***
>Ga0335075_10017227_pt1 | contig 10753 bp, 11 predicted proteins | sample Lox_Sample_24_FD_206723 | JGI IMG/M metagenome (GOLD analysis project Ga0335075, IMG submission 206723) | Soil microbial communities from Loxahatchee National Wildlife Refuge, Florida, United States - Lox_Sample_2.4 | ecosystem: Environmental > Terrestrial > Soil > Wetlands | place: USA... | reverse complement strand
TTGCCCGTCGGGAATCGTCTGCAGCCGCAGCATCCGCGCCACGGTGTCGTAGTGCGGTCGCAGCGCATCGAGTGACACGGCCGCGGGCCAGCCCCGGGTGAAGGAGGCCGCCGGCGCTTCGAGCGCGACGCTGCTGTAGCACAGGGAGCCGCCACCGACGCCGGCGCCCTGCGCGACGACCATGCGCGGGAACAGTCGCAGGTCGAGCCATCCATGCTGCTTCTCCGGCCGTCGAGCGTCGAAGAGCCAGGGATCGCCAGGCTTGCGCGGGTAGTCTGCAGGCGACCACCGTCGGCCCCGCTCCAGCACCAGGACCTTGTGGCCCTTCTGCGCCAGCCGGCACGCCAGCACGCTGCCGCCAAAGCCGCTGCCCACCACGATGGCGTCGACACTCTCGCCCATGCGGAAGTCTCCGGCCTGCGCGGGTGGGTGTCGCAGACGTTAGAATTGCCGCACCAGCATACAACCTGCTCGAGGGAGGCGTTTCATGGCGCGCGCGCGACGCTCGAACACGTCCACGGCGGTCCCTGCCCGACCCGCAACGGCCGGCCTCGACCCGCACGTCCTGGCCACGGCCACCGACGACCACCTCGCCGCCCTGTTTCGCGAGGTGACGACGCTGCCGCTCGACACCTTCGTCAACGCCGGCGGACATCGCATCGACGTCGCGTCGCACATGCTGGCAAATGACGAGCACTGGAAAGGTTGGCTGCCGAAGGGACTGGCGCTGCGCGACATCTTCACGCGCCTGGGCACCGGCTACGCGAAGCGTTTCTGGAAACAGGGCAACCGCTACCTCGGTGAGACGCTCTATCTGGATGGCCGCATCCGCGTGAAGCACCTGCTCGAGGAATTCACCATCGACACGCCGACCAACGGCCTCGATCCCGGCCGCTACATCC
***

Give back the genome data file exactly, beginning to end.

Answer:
>Ga0335075_10017227_pt1 | contig 10753 bp, 11 predicted proteins | sample Lox_Sample_24_FD_206723 | JGI IMG/M metagenome (GOLD analysis project Ga0335075, IMG submission 206723) | Soil microbial communities from Loxahatchee National Wildlife Refuge, Florida, United States - Lox_Sample_2.4 | ecosystem: Environmental > Terrestrial > Soil > Wetlands | place: USA... | reverse complement strand
TTGCCCGTCGGGAATCGTCTGCAGCCGCAGCATCCGCGCCACGGTGTCGTAGTGCGGTCGCAGCGCATCGAGTGACACGGCCGCGGGCCAGCCCCGGGTGAAGGAGGCCGCCGGCGCTTCGAGCGCGACGCTGCTGTAGCACAGGGAGCCGCCACCGACGCCGGCGCCCTGCGCGACGACCATGCGCGGGAACAGTCGCAGGTCGAGCCATCCATGCTGCTTCTCCGGCCGTCGAGCGTCGAAGAGCCAGGGATCGCCAGGCTTGCGCGGGTAGTCTGCAGGCGACCACCGTCGGCCCCGCTCCAGCACCAGGACCTTGTGGCCCTTCTGCGCCAGCCGGCACGCCAGCACGCTGCCGCCAAAGCCGCTGCCCACCACGATGGCGTCGACACTCTCGCCCATGCGGAAGTCTCCGGCCTGCGCGGGTGGGTGTCGCAGACGTTAGAATTGCCGCACCAGCATACAACCTGCTCGAGGGAGGCGTTTCATGGCGCGCGCGCGACGCTCGAACACGTCCACGGCGGTCCCTGCCCGACCCGCAACGGCCGGCCTCGACCCGCACGTCCTGGCCACGGCCACCGACGACCACCTCGCCGCCCTGTTTCGCGAGGTGACGACGCTGCCGCTCGACACCTTCGTCAACGCCGGCGGACATCGCATCGACGTCGCGTCGCACATGCTGGCAAATGACGAGCACTGGAAAGGTTGGCTGCCGAAGGGACTGGCGCTGCGCGACATCTTCACGCGCCTGGGCACCGGCTACGCGAAGCGTTTCTGGAAACAGGGCAACCGCTACCTCGGTGAGACGCTCTATCTGGATGGCCGCATCCGCGTGAAGCACCTGCTCGAGGAATTCACCATCGACACGCCGACCAACGGCCTCGATCCCGGCCGCTACATCC